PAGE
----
Where Does Cocoa Come From?

Question: Where Does Cocoa Come From?

Answer: When a Mommy Cocoa Tree and a Daddy Cocoa Tree love each other very much…um, let’s start again. Cocoa comes from the seeds of the cocoa tree, Theobroma cacao. These seeds are called cocoa beans, and from cocoa beans come cocoa, cocoa butter, and chocolate. Theobroma cacao is grown within the so-called Cocoa Belt or Chocolate Belt, a narrow band up to 20 degrees of latitude north and south of the equator. Cocoa trees can only be grown commercially within this region, as the trees require constant warm-to-hot temperatures (65 to 90 degrees F) and equally constant high humidity. A lot of rainfall (40 to 100 inches annually) is also a necessity. The trees cannot tolerate cold or drought, and, because their wood is so soft, they do poorly in areas where there is a lot of wind. They also require many hours of light each day, but they do poorly in strong ultraviolet light, of the type found at high altitudes. The following list of cocoa-producing countries, while not exhaustive, should give you a good idea of the areas of the world where cocoa comes from:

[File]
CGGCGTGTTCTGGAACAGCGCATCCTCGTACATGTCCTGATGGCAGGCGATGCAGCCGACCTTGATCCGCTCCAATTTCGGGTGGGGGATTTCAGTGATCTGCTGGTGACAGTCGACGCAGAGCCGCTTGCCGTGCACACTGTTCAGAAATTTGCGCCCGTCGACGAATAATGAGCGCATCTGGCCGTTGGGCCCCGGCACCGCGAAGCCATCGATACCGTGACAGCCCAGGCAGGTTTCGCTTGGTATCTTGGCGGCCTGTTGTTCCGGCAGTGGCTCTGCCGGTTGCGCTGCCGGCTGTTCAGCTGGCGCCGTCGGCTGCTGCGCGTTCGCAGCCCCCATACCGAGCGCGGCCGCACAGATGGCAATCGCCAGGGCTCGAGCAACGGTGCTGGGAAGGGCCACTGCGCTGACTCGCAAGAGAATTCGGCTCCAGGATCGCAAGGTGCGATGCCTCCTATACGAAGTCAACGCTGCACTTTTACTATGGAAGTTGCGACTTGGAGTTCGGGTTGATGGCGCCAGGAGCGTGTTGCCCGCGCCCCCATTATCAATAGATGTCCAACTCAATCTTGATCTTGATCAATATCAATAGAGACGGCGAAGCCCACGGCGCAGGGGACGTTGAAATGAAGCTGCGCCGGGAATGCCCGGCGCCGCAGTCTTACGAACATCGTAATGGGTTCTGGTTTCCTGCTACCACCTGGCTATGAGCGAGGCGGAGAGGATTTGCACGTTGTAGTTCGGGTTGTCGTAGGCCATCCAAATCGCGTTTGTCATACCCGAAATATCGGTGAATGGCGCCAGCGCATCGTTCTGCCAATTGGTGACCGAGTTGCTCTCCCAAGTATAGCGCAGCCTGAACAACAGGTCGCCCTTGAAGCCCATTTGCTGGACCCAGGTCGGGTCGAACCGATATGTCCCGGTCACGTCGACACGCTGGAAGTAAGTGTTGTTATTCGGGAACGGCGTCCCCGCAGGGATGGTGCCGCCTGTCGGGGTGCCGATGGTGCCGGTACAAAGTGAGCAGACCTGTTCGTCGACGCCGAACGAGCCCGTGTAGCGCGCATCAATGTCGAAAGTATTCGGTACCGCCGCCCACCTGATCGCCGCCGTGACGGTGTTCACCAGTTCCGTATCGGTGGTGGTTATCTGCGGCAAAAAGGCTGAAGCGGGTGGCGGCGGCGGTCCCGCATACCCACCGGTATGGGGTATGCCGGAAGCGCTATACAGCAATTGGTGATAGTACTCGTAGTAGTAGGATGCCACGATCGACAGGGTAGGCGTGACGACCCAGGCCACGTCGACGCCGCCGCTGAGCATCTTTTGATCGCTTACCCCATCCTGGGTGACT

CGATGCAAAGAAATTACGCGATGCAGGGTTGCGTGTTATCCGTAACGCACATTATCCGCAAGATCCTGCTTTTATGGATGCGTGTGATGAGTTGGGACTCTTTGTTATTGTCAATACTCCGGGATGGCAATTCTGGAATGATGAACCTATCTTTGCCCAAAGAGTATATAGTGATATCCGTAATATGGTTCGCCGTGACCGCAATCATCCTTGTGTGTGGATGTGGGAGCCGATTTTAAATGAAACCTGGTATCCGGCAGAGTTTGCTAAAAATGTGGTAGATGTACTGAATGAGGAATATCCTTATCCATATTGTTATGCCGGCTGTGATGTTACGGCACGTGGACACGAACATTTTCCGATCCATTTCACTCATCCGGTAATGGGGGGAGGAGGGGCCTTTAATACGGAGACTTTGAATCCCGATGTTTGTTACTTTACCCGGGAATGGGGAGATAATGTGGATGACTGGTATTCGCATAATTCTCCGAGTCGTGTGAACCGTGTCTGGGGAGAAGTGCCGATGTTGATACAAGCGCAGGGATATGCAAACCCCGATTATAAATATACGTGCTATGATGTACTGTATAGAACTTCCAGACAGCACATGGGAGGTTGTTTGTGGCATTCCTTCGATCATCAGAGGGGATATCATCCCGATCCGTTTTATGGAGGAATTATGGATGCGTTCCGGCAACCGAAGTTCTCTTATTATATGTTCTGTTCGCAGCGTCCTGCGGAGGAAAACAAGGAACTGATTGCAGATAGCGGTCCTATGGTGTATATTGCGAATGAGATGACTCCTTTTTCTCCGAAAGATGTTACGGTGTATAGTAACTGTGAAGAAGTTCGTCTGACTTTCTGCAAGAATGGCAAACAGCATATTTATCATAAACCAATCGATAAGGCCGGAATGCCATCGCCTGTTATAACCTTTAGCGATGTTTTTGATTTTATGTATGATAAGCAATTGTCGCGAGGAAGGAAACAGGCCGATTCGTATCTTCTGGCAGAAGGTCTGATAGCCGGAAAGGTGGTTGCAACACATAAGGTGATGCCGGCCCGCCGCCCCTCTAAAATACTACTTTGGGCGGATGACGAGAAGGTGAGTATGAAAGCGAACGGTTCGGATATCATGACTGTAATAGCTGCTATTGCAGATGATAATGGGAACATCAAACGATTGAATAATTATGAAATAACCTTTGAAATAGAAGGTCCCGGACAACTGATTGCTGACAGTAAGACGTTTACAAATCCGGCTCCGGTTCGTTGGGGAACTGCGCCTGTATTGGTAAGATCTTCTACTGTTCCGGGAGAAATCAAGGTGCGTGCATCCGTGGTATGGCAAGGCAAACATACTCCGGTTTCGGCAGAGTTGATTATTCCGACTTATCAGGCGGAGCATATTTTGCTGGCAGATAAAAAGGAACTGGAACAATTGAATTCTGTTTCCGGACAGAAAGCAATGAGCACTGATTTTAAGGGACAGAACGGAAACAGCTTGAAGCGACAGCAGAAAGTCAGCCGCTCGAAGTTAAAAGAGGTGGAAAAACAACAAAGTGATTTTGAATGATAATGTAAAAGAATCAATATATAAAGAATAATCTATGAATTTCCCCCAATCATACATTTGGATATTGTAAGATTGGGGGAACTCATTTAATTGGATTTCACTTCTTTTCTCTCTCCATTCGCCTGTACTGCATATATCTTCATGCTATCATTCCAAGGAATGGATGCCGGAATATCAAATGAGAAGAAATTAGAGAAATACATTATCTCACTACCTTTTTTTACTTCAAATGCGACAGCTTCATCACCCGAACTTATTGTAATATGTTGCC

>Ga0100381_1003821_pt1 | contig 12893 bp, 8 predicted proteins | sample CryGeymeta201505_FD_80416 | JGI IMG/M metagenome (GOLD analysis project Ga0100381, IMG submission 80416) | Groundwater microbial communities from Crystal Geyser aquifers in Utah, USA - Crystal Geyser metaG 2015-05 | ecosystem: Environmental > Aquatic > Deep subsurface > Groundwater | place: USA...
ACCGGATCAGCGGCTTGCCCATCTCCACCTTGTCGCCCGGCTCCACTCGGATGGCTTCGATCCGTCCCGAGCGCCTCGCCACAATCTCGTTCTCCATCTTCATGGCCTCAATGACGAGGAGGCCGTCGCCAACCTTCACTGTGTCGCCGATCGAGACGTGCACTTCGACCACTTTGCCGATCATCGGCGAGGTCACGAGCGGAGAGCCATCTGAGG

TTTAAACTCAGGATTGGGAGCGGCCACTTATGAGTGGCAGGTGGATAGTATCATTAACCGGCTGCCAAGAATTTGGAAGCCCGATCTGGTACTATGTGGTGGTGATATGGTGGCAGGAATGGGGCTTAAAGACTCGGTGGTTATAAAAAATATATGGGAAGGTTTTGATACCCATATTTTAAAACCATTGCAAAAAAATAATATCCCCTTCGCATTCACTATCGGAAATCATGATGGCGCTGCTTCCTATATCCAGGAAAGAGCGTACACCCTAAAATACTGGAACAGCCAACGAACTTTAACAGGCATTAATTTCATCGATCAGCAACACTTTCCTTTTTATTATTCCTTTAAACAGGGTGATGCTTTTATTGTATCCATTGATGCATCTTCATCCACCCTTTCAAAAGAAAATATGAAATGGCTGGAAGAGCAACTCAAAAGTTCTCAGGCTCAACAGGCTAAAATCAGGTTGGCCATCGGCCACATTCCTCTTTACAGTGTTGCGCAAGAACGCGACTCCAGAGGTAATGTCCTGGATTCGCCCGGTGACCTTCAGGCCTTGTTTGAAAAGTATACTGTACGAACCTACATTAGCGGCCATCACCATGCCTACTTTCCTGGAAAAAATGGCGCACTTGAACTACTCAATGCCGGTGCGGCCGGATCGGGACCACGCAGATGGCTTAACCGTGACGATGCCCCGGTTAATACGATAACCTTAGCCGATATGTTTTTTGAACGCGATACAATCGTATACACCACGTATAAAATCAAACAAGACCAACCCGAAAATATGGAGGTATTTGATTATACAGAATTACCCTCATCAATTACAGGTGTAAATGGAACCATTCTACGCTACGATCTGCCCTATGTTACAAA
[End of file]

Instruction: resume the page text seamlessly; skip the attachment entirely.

Where Does Cocoa Come From? : A List of Cocoa Growing Countries

Brazil
Cameroon
Celebes
Columbia
Cuba
Dominican Republic
Ecuador
Fiji
Ghana
Grenada
Guatemala
Haiti
Honduras
Ivory Coast
Jamaica
Java
Martinique / St. Lucia
Madagascar
Malaysia
Mexico
New Guinea
New Hebrides
Nicaragua
Nigeria
Panama
Peru
Philippines
Solomon Islands
Samoa
San Tome
Sri Lanka
Trinidad
USA (South Florida and Hawai’i; there are no commercial plantations in South Florida)
Venezuela

Theobroma cacao trees have pod-like fruits, and cocoa beans grow inside these fruits. Cocoa comes from a multi-step, complex process that begins with the harvesting and splitting open of the cocoa pods. The beans are then fermented, dried, classified according to size, and transported (often internationally) to a plant for manufacturing. From there, the beans are cleaned, roasted, and shelled, producing the nib, or meat, of the bean. The nibs are crushed and ground to form chocolate liquor, a non-alcoholic, thick paste. The liquor is subjected to high pressure, which causes the cocoa butter to separate from the cocoa solids. These solids are cocoa powder.